- The Washington Times - Saturday, October 21, 2006

The skies are blue, with the temperature in the low 40s and a slight breeze blowing through the turning foliage. In other words, it’s a perfect mid-October morning in the Virginia countryside.

“It’s a beautiful day, but it’s a little windy,” says Cathy Marco, a member of Bull Run Hunt, a fox-hunting club in the Culpeper area. “We’ll see how it goes,” she says, leading her gray horse, Adventure Mouse, its mane and tail braided, out of a silver horse trailer parked in a wide field along with dozens of other trailers.

It’s the morning of Bull Run Hunt’s opening meet at club member Joseph Kincheloe’s pristine several-hundred-acre Culpeper farm. At least 75 riders are here to hunt — or, as some refer to it, “chase” — a fox or two with the help of 18.5 foxhound couples — in other words, 37 dogs.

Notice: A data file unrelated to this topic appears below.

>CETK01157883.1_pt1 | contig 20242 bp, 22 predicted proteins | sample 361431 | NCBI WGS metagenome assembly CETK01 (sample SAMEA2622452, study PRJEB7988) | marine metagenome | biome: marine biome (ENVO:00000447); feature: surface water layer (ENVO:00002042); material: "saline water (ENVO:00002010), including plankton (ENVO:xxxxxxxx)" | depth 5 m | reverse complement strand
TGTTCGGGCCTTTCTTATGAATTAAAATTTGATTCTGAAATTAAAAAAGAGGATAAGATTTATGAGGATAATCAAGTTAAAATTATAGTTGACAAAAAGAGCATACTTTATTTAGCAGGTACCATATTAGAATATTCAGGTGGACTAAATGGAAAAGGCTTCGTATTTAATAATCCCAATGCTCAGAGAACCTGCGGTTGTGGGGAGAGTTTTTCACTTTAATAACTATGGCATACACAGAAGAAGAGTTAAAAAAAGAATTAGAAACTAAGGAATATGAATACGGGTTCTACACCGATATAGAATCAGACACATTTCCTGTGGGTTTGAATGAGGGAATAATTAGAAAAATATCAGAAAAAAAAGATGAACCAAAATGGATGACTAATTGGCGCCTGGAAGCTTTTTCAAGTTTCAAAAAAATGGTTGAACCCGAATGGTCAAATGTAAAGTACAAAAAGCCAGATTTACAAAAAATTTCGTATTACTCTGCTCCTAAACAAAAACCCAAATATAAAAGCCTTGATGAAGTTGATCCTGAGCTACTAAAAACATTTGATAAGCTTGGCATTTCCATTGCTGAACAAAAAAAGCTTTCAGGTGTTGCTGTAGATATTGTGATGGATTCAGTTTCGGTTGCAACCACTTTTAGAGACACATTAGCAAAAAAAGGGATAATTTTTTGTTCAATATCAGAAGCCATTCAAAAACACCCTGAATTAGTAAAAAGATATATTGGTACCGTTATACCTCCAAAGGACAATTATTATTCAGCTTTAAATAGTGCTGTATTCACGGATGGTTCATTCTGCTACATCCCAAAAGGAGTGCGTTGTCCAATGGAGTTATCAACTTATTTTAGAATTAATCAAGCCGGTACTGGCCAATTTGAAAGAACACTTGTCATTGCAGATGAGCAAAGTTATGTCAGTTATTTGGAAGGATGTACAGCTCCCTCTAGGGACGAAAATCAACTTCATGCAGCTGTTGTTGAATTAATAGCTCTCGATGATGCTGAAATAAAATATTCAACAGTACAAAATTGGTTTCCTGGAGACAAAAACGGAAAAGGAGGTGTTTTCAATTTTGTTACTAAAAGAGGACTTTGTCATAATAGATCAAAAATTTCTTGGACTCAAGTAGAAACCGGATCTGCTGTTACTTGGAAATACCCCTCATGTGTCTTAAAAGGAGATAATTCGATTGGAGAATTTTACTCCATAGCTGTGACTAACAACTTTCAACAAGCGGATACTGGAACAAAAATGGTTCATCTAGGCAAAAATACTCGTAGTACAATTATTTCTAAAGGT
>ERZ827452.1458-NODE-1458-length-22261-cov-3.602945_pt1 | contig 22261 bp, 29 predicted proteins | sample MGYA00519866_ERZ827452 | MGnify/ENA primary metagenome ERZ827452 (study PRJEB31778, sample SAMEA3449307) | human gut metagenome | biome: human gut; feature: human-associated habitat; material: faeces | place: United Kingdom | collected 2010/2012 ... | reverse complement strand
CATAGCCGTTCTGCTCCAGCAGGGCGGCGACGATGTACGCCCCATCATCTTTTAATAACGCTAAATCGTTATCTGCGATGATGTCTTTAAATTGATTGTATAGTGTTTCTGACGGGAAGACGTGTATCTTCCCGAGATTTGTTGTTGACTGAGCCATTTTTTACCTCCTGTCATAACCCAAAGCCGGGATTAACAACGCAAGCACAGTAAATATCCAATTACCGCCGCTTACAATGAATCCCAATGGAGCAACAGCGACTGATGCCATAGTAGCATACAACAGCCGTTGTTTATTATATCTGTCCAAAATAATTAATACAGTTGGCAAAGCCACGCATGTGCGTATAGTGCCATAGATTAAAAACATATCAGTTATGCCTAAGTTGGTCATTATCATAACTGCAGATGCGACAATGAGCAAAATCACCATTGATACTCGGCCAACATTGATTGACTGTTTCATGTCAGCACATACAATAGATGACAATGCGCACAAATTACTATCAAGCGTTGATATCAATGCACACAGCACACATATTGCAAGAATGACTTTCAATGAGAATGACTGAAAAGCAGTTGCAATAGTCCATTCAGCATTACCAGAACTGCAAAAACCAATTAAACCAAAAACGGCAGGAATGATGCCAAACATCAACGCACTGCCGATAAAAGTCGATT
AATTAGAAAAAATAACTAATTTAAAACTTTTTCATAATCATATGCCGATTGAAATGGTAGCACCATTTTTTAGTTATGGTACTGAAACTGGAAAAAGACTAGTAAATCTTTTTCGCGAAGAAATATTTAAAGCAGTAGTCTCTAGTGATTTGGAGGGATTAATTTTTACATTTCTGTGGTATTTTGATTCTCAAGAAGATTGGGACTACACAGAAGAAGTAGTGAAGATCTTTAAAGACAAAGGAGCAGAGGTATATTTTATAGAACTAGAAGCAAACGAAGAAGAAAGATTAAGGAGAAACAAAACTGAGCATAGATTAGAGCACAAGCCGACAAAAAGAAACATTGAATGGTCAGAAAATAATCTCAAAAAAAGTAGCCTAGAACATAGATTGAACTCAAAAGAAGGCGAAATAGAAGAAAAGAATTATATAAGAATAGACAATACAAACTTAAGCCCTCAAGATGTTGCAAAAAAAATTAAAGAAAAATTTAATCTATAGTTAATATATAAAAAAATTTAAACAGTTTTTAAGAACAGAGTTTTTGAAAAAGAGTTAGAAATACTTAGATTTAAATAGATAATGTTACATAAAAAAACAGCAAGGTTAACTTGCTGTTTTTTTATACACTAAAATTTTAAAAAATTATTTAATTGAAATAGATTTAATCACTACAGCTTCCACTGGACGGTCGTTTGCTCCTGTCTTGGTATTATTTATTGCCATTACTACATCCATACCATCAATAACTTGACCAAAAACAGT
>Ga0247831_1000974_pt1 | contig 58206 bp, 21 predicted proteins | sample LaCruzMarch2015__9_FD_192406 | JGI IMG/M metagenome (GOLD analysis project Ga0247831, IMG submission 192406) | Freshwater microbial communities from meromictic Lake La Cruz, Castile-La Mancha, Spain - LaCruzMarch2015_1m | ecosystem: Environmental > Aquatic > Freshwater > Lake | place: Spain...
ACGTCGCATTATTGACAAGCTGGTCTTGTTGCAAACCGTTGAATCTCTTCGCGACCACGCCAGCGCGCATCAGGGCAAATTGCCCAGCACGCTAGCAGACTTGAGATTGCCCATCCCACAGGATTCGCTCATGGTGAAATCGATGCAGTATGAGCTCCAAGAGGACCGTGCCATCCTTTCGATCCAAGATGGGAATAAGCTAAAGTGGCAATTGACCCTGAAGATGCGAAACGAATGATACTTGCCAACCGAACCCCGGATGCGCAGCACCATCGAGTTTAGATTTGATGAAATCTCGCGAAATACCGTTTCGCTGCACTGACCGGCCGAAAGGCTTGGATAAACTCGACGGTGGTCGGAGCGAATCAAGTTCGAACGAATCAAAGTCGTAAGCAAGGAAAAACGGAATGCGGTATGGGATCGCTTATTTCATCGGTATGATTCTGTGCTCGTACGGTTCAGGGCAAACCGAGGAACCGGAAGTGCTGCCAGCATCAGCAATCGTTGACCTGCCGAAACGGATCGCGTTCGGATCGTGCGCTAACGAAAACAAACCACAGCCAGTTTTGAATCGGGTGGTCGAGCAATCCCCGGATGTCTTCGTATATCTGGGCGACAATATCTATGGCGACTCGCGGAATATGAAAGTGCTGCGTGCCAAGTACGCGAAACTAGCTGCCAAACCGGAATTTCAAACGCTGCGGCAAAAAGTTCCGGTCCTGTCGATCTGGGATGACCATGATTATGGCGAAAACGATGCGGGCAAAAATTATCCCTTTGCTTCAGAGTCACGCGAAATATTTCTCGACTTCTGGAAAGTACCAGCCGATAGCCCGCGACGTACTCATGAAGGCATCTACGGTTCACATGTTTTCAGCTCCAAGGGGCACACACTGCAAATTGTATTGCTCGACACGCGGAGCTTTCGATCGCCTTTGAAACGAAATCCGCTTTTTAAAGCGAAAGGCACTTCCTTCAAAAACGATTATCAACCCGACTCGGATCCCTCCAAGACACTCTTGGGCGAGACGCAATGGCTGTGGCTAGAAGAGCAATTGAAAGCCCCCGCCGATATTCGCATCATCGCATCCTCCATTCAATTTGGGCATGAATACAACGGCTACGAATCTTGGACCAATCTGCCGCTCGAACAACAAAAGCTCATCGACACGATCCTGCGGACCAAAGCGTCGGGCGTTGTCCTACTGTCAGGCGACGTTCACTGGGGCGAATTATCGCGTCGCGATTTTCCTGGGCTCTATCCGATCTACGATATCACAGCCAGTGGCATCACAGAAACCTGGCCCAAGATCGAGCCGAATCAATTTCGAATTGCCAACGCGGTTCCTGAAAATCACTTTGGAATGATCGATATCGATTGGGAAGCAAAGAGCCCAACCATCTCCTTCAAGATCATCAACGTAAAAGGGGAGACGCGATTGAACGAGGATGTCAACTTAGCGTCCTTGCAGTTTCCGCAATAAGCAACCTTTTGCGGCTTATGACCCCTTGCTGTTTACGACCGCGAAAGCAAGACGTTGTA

The riders are “turned out” in formal fox-hunting attire. Many of the men wear red coats and white breeches, while the women, including Mrs. Marco, wear beige breeches and black coats. All wear a white stock tie with a gold pin and tall riding boots.

The club offers three fields, or waves, of riders, depending on the skill level of the horse and rider. The first field runs hard, goes over jumps and follows closely the pack of hounds and their huntsman (the person who takes care of the hounds during hunts and otherwise). The second field does intermediate riding, and the third field mostly trots.

“It’s a great way to get people comfortable and involved,” says Mrs. Marco, who rides this day with her husband in the second field. “We try to offer something for all levels. But we do have a reputation of moving fast.”

Some clubs are more social, others more serious about the traditional aspects of fox hunting. Bull Run Hunt, at least according to its members, is not very serious about the formalities, but moreso about the sport. They move fast, and they don’t cancel meets, even if it sprinkles or the ground is frozen.